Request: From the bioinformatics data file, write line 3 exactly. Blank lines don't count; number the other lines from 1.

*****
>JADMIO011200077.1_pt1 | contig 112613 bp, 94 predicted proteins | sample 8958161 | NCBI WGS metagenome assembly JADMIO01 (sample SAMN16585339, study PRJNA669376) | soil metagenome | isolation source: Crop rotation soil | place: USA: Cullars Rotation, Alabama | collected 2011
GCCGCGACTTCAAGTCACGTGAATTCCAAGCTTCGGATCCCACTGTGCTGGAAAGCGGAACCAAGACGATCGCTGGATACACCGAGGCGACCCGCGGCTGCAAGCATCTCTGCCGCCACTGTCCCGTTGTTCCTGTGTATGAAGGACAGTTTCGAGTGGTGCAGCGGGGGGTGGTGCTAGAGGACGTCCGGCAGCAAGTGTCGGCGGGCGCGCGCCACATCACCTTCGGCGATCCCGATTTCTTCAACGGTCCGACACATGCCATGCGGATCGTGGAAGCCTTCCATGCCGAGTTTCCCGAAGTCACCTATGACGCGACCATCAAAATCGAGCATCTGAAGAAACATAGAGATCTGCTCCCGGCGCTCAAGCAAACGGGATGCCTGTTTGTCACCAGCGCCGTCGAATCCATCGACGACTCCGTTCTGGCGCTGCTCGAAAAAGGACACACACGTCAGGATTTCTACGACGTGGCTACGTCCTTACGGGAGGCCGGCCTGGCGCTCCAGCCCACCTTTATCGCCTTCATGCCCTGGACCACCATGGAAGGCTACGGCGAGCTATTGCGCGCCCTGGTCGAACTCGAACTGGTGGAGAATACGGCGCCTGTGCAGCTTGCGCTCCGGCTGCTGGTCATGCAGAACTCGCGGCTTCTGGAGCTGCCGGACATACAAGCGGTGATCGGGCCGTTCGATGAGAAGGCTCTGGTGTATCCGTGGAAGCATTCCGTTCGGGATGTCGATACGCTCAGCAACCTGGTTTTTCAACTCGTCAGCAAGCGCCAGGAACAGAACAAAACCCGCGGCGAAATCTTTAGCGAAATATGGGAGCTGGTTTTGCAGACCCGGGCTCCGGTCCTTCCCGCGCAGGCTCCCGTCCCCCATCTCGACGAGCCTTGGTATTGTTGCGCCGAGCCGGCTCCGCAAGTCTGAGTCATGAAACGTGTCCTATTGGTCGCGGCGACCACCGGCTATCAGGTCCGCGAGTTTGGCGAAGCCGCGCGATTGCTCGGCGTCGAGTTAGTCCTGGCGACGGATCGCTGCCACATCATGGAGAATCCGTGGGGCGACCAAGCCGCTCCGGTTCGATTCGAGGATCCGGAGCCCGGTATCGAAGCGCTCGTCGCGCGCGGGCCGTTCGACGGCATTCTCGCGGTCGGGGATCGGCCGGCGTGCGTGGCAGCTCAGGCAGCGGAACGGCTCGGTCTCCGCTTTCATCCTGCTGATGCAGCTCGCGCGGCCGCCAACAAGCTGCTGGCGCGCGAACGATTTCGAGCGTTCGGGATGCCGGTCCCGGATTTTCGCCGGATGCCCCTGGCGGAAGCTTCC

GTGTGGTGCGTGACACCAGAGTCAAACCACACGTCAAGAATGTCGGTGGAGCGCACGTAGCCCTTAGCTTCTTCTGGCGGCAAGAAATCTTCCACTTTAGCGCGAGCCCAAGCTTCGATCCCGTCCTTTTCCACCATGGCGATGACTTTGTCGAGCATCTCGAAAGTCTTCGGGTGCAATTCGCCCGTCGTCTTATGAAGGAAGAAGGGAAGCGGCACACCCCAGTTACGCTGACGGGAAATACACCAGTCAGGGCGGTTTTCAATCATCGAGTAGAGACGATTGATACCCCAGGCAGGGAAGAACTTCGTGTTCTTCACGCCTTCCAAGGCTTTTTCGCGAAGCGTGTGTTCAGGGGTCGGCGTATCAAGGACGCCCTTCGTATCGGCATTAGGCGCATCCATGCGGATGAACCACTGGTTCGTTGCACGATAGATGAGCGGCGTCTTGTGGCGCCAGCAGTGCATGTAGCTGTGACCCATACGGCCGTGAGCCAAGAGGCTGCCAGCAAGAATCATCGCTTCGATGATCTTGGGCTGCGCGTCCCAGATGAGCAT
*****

GTGTGGTGCGTGACACCAGAGTCAAACCACACGTCAAGAATGTCGGTGGAGCGCACGTAGCCCTTAGCTTCTTCTGGCGGCAAGAAATCTTCCACTTTAGCGCGAGCCCAAGCTTCGATCCCGTCCTTTTCCACCATGGCGATGACTTTGTCGAGCATCTCGAAAGTCTTCGGGTGCAATTCGCCCGTCGTCTTATGAAGGAAGAAGGGAAGCGGCACACCCCAGTTACGCTGACGGGAAATACACCAGTCAGGGCGGTTTTCAATCATCGAGTAGAGACGATTGATACCCCAGGCAGGGAAGAACTTCGTGTTCTTCACGCCTTCCAAGGCTTTTTCGCGAAGCGTGTGTTCAGGGGTCGGCGTATCAAGGACGCCCTTCGTATCGGCATTAGGCGCATCCATGCGGATGAACCACTGGTTCGTTGCACGATAGATGAGCGGCGTCTTGTGGCGCCAGCAGTGCATGTAGCTGTGACCCATACGGCCGTGAGCCAAGAGGCTGCCAGCAAGAATCATCGCTTCGATGATCTTGGGCTGCGCGTCCCAGATGAGCAT